StaffPad lets you draw music on that expensive Surface Pro

JC Torres - Apr 8, 2015
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StaffPad lets you draw music on that expensive Surface Pro

Microsoft has always been marketing its Surface Pro tablets to creatives, but with the stylus that comes with it, it has mostly been of more interest to those with a visual flair more than any other type or creator. A new app that just debuted for Windows 8, however, gives that stylus a new purpose beyond scribbling and drawing. StaffPad utilizes the precision and flexibility that the Surface styluses have to offer in order to let musicians write, but really “draw” music just as they would on a physical music sheet.

One might wonder what would be so special about the Microsoft Surface tablets that made StaffPad’s creators prefer it over something more ubiquitous and perhaps more marketable like the iPad. According to StaffPad co-founder David William Hearn, it was really the stylus that called out to them. While there are many such tools available for the iPad, including pressure sensitive ones, they found that nothing beat the precision that an active digitizer like that of Wacom or N-Trig. That’s especially important when you are drawing notes and symbols quickly on a digital screen.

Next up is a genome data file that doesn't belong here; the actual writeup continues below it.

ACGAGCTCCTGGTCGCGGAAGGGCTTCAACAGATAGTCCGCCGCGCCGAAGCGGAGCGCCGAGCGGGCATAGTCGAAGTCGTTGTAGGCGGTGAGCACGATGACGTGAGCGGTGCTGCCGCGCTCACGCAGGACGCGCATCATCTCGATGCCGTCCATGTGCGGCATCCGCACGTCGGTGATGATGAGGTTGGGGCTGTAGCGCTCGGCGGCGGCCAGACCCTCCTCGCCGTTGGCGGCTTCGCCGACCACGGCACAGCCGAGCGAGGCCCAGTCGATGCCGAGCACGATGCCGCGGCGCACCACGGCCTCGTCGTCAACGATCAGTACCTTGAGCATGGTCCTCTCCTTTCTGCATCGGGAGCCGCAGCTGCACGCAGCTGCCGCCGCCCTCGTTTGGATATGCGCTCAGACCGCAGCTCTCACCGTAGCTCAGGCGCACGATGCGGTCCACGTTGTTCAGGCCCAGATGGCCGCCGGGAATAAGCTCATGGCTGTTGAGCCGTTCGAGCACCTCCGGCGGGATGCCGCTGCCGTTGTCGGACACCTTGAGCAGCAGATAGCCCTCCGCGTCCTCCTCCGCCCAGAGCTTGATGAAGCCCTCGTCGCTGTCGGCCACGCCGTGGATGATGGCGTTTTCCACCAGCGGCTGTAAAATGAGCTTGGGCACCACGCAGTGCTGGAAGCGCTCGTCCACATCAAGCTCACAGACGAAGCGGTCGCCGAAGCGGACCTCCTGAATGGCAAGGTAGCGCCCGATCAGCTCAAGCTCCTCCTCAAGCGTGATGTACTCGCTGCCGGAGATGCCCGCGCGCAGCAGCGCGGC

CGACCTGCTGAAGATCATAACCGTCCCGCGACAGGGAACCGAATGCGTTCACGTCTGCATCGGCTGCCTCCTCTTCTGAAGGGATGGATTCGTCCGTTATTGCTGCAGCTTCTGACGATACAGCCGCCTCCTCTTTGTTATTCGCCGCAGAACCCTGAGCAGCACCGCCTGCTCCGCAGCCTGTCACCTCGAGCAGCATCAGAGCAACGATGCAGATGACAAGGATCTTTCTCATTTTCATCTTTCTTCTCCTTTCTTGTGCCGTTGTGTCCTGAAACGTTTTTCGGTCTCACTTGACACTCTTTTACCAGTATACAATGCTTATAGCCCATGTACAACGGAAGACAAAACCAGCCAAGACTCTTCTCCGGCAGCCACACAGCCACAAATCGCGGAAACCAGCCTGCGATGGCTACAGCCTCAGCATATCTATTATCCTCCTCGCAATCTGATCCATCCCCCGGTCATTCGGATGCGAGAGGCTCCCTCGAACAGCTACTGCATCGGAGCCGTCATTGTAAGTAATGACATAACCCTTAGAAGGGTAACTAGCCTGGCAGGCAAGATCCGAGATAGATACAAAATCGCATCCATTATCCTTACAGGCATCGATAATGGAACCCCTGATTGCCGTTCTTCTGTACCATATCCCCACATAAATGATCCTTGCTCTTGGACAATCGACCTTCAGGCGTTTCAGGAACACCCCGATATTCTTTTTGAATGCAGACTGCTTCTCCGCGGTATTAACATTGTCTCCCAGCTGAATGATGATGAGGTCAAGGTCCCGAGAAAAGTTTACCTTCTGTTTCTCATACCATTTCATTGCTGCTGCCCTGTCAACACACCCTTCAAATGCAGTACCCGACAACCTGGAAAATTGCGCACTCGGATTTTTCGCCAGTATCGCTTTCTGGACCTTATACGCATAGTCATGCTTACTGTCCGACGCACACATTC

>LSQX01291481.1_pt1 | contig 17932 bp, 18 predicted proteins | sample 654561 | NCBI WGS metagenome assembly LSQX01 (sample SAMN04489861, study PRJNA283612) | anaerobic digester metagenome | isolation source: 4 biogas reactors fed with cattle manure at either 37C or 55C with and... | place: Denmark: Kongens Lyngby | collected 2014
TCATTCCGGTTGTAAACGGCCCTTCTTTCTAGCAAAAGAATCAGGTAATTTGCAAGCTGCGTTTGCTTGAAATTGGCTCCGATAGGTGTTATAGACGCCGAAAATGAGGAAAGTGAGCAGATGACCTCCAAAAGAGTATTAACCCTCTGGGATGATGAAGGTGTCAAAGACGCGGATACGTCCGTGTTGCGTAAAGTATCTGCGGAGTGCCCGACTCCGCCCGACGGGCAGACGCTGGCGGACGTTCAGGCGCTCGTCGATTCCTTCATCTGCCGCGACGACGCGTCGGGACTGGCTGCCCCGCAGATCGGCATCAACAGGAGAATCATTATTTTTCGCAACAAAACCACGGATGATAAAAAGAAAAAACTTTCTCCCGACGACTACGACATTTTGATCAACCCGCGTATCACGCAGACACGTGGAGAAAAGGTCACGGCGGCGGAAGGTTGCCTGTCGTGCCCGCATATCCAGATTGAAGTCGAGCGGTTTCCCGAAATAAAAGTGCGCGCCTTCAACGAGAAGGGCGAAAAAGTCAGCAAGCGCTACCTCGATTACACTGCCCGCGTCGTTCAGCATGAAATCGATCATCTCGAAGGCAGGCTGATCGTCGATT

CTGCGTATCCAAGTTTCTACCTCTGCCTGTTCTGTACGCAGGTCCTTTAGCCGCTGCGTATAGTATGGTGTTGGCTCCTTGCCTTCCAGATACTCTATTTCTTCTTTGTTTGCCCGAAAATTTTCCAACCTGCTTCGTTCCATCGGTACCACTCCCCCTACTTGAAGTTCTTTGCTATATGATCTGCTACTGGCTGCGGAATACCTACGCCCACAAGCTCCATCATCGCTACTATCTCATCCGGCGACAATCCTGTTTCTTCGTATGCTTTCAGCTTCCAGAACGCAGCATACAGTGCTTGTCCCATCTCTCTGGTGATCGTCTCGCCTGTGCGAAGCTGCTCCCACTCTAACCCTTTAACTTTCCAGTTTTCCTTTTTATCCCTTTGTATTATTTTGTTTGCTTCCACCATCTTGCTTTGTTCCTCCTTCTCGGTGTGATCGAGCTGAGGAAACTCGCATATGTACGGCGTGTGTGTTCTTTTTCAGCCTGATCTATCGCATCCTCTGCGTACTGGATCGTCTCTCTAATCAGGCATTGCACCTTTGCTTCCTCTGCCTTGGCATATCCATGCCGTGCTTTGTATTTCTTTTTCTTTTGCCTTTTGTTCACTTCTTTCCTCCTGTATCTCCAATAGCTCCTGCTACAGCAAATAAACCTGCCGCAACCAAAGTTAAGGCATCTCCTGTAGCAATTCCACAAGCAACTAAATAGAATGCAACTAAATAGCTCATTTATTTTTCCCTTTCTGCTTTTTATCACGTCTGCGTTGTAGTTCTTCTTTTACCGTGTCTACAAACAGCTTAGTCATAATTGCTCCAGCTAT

The result is something both simple yet elegant and probably a dream come true for any digital musician. At least one who owns a Surface tablet. It can let them create any music imaginable, turning scribbles into actual notation. Adding more notes, adjusting existing notes and measures, and printing the finished sheet to paper is simple with just a few taps. And, of course, you can listen to your score as well right then and there.

To some extent, StaffPad isn’t completely magical and isn’t different from other software of its kind in terms of features. It does, however, come with a price that is almost a tenth of more professional program. Of course, it does require you to have a Windows 8 device with pen and touch capabilities, like a Surface, for example. And with the upcoming Surface 3, that might no longer be as expensive as it used to be.

VIA: The Verge


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